Wednesday, October 13, 2010

The Wave by Susan Casey

I should have written my review of The Wave before I researched the author and the book. I would have said that it was one of those books I just wallowed in like a warm comforter on a cold day. I was hypnotized by the topic, impressed by the writing and charmed by the reader (I listened to the audio version). I would also have said that I finished the book feeling rather hopeless, the way that shows on TV about giant meteors make me feel. It may kill us all, but probably not, but you should be scared anyway.  But let’s back up a little.

The Wave is of course about waves – rogue waves, killer waves, tsunamis, just plain ole’ big-ass waves as tall as 5-story buildings - as told from the perspective of scientist, seafarers and surfers. The underlying thread or threat being, global warming may be making waves bigger, or there may have always been huge waves lurking out there, and what difference does it make. Having been raised in the desert, I find the ocean just short of terrifying. Also mom told me that when she was pregnant with me she had a very frightening “boat in a storm” experience, so I’m hard-wired for fear of large bodies of water, which of course meant that I had to read this book. Click on Read More Below...

 I found the science part of The Wave fascinating, and had no idea what a huge issue huge waves were. It’s not that they claim lots of lives, because they don’t. The issue is the billions of dollars lost each year to smashed and sunken cargo ships. Lloyd's of London, which insures many such carriers, takes waves very seriously. The author’s descriptions of waves crumpling gigantic ships like soda cans is a frightening demonstration of the power of nature. So you have a handful of scientists’ rather shallow explanations (they don’t really know much) and humbled seafarers wide-eyed descriptions of the wave they survived, but the bulk of the book is actually about the surfers.

Here’s where I lost my innocence about this book. First, let me say that Susan Casey’s stories about surfers who travel all over the world at the drop of a surf board seeking the ultimate wave (the same one the scientists and seafarers warned us about above) was interesting and beautifully told, but by chapter 12 of 15, I was feeling a little wiped out. I was OK thinking that Susan Casey was such a hyper-cool athlete herself (Olympic swimmer, previous editor of Sports Illustrated Women, creative director Outside magazine) that world famous, “purist” surfer (above monetary gain and publicity), and Greek god, Laird Hamilton, would let her tag along on crazy-dangerous adventures surfing in 100 foot hurricane waves. But then I found out that Casey actually paid Hamilton, and that she looks more like a super-model then a super athlete, and somehow I felt a little ripped off. Photo above - Gabby Reece (professional vollyball icon and married to Laird Hamilton), author Susan Casey and extreme-surfer, Laird Hamilton.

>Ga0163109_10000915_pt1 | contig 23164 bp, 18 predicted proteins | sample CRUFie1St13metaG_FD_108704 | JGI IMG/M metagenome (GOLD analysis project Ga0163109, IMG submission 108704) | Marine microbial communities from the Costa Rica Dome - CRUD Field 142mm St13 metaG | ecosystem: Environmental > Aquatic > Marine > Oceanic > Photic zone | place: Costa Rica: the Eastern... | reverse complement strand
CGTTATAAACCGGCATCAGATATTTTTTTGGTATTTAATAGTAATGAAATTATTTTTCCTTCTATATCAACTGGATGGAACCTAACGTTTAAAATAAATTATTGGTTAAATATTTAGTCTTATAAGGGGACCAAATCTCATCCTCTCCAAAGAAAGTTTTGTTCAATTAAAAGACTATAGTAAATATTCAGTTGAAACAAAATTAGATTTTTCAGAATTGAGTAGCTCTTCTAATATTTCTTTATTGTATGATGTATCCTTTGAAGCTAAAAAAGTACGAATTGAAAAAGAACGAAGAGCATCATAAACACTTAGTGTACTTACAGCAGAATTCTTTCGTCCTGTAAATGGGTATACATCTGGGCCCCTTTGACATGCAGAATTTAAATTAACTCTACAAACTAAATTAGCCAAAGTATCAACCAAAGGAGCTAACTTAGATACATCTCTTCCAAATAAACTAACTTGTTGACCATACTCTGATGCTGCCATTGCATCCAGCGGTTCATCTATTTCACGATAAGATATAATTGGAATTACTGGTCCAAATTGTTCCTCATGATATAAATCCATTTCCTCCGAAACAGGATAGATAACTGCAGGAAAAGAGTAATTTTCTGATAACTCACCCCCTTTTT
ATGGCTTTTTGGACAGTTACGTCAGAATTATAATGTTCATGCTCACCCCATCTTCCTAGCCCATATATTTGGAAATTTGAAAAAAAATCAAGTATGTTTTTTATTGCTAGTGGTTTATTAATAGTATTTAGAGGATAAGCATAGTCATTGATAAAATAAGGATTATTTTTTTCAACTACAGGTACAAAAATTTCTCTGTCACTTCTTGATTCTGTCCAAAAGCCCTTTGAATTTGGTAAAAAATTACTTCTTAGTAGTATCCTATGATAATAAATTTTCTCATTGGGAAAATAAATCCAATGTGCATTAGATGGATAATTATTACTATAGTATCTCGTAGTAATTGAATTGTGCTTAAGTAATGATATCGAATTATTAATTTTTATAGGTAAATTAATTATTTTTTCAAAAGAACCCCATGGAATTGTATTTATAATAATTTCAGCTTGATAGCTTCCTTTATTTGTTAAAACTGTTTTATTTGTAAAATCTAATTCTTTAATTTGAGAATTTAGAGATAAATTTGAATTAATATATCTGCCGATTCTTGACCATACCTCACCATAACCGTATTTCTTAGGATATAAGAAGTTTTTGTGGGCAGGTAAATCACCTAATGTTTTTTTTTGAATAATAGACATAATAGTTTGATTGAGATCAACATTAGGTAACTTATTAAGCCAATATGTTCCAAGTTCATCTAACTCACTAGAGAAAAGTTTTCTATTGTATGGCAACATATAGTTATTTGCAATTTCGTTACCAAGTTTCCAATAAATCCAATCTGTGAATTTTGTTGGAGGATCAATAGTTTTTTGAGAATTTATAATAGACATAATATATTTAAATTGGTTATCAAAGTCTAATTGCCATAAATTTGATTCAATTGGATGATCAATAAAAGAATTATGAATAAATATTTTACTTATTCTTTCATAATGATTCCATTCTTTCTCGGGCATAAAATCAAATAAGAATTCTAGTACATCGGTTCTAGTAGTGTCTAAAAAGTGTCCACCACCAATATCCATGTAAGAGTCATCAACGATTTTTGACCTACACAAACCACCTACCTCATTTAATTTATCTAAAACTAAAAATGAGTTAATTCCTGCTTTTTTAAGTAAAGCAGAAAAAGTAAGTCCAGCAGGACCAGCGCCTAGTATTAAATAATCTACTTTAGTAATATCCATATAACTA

So back to The Wave - if you have any interest in the ocean, or surfing or are curious about waves, especially the really hair-raising big ones, or if you just have time to include an interesting book in your reading repertoire, then ride The Wave. This book is going to be a huge best seller, and for good reason, because it’s good. Oh yes, one more thing. If you’re planning on taking a cruise, read The Wave.  If you’re taking a cruise, and it’s already paid for, don’t read The Wave, and do not watch the video below.

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